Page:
“The advantage of doing one’s praising to oneself is that one can lay it on so thick and exactly in the right places.” – Samuel Butler (The Way of All Flesh, 1903)
The rabbi at JC’s wedding was a friendly looking fellow, and his sermon was a friendly compromise between “Lessons From the Torah” and “Made-for-TV Platitudes.” He talked about the usual things — the purpose of marriage, its historic underpinnings, and its potential in the postmodern world of multiculturalism and ecumenicalism. These topics he dispatched with relative ease (and, to his credit, he never once made a cheap crack about his beleaguered Catholic counterparts).
When it came time to give the Big Advice about how to get along for the long run, he had this to say:
“If I could say only one thing to you … if I were restricted to a single piece of advice about your future … it would be this: Praise.
“Make it a habit to praise each other, to compliment your partner freely and often when he or she does something that pleases you.
“It is astonishing how powerful simple praise can be. It can motivate the lethargic, stimulate deep affection, and unlock doors that have been bolted shut for ages. Praise can brighten your spirit, cheer up those you love, and make the days that come smoother, happier, and more successful for you.
“There is not enough praise in the world and far too much criticism. Praise your partner every chance you get, and you will have a happier, healthier, and more spiritually fulfilled relationship, now and forever.”
I was moved by what the rabbi said and wondered how this advice would apply to the world of business.
Certainly, there are plenty of business gurus who would agree. Shower your employees with praise, and they’ll sparkle with good ideas and productivity,” they might say.
Then I discussed it with KY who made a very good point. “There is a big difference between spousal relations and most work relation,” she said. “The first type of relationship is one of equals. The second type is hierarchical.”
If you give abundant and unregulated praise to your subordinates, it is likely to backfire. They will believe all the hype you are throwing at them. Or they will see you as insincere. Or both!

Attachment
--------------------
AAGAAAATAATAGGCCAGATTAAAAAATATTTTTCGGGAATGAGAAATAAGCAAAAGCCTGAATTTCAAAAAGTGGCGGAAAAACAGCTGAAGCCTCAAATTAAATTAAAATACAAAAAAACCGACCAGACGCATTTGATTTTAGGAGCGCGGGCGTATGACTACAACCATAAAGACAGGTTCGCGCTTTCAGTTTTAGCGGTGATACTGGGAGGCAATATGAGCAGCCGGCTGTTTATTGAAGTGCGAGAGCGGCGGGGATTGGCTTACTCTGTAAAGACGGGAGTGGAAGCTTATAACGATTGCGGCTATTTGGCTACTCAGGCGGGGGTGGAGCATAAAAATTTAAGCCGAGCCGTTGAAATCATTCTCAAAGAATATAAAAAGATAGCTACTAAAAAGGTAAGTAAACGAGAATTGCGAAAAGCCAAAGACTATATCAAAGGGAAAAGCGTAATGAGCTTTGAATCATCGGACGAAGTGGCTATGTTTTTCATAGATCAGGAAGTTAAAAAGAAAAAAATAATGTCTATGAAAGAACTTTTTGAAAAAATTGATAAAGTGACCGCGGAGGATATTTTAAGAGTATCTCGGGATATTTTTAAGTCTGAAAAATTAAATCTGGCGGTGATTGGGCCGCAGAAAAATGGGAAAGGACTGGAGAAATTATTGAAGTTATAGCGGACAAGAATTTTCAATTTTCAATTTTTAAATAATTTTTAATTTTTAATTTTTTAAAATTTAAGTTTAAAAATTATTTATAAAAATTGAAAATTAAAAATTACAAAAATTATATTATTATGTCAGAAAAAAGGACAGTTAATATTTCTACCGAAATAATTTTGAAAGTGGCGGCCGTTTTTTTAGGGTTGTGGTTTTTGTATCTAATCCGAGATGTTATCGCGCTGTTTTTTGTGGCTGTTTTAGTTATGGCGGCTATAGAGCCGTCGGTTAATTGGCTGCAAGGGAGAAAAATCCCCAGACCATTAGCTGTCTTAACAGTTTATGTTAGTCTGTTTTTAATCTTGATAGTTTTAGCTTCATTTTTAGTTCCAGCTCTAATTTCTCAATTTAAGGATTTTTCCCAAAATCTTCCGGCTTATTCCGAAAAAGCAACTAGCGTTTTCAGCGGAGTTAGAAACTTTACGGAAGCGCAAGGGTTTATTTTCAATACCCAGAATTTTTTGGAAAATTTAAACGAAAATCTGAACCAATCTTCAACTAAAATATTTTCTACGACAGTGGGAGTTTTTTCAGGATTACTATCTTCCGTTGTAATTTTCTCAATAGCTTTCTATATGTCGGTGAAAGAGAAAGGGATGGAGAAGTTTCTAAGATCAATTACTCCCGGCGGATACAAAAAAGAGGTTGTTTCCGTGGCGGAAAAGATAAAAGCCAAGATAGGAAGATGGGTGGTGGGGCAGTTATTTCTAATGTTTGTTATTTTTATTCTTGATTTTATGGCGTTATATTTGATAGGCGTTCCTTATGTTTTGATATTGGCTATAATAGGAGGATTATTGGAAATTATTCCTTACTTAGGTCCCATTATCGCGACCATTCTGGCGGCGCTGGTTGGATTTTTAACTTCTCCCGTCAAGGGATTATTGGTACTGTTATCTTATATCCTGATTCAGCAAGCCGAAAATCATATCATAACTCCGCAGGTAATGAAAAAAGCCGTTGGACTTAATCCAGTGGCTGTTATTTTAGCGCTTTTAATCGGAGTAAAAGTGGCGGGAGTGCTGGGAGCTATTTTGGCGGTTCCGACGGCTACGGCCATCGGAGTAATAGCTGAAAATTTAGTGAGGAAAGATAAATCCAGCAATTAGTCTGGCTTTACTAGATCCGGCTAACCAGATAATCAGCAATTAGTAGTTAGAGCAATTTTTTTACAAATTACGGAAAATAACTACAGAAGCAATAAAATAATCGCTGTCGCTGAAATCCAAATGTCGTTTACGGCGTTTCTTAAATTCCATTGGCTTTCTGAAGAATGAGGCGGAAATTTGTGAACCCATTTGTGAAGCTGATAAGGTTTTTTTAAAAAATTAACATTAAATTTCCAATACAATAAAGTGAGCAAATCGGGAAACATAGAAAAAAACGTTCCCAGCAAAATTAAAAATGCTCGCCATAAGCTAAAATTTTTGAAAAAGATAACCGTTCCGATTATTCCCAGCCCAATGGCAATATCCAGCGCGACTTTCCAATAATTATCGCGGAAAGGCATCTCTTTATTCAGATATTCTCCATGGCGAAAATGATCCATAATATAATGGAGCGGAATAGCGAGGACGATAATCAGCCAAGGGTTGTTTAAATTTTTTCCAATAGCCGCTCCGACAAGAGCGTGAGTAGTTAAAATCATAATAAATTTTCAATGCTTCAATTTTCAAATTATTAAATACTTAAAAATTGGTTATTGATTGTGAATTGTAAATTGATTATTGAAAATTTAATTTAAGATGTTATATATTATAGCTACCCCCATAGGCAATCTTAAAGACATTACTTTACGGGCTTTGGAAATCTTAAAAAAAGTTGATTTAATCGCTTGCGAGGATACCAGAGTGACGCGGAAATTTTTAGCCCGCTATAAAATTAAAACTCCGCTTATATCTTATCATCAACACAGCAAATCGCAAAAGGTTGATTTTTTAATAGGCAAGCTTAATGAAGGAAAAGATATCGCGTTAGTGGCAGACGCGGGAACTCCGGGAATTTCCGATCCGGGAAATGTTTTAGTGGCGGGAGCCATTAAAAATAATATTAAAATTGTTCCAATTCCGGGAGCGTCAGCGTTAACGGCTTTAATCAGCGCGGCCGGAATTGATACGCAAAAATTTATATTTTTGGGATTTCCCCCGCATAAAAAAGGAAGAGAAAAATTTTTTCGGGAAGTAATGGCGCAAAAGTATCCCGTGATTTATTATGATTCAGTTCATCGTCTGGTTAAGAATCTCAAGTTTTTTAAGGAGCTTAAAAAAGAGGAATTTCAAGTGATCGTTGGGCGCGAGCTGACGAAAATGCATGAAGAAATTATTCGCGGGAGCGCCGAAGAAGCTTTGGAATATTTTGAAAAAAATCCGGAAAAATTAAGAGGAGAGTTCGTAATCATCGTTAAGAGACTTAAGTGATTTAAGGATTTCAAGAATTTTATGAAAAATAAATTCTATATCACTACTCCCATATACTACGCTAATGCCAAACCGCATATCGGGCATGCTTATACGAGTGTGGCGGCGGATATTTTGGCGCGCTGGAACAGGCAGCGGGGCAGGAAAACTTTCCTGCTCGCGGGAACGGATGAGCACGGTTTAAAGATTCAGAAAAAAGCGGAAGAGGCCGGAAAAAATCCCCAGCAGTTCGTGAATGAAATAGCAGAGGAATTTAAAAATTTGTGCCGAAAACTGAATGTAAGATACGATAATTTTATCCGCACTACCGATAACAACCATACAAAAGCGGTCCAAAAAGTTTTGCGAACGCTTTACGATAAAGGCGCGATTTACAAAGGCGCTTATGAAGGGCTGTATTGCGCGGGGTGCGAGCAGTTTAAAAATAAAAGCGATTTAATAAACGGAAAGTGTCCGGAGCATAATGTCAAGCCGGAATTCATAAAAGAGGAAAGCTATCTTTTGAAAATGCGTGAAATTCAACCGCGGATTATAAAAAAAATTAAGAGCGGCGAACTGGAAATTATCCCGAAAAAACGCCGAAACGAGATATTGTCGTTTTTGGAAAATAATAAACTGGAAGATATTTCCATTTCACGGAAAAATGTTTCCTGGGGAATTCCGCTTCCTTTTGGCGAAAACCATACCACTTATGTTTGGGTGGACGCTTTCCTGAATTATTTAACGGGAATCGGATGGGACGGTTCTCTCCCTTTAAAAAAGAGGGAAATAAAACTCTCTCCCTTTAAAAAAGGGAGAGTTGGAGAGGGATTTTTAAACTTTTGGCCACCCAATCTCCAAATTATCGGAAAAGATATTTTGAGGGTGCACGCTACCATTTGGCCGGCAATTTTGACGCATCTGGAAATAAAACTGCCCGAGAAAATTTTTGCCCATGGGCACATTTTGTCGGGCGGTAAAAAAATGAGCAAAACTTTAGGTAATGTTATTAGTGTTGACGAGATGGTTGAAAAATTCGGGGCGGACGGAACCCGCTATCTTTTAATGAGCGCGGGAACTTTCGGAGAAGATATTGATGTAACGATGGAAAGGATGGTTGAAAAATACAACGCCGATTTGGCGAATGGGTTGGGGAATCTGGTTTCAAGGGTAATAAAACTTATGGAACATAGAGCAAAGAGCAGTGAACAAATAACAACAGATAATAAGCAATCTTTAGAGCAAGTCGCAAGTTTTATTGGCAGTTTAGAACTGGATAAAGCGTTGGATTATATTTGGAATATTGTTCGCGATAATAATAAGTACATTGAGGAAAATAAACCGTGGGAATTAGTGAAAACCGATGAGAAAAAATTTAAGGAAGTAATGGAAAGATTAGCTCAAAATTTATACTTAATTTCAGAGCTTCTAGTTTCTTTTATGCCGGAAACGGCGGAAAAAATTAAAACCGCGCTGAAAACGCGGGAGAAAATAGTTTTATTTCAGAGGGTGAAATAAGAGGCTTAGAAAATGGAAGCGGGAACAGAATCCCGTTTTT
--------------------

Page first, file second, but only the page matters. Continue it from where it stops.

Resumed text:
In business, we use praise and criticism to encourage desired results. And so, they have pragmatic (or manipulative, if you prefer) value. Praise can indeed be a great tool for motivating and reinforcing behavior, but it can also (as I just said) be destructive.
For praise to work in a subordinate/superior relationship, it has to come from someone you respect, be sincerely offered, and be well-deserved. Anything less than that will be seen as something shabby — a fawning compliment by an obsequious subordinate or meaningless encouragement from a perennial Pollyanna.
The most powerful praise is, ironically, that which comes from a predominantly critical person. And the withholding of praise can be as much a motivator as its provision.
I’ve talked about this subject before — and my earlier stance still seems justified. The way to have praise work is to:
1. Give it only when you mean it.
2. Give it with a full heart and without compromise.
3. Make it specific so the recipient knows you mean it.
Getting back to KY’s point, there are business relationships that are “equal” — those you have with colleagues and partners. In those cases, it seems to me, you can be much more liberal with praise without damaging the relationship. You don’t want to be (or seem to be) parsimonious. More on that in a future message.[Ed. Note. Mark Morgan Ford was the creator of Early To Rise. In 2011, Mark retired from ETR and now writes the Palm Beach Letter. His advice, in our opinion, continues to get better and better with every essay, particularly in the controversial ones we have shared today. We encourage you to read everything you can that has been written by Mark.]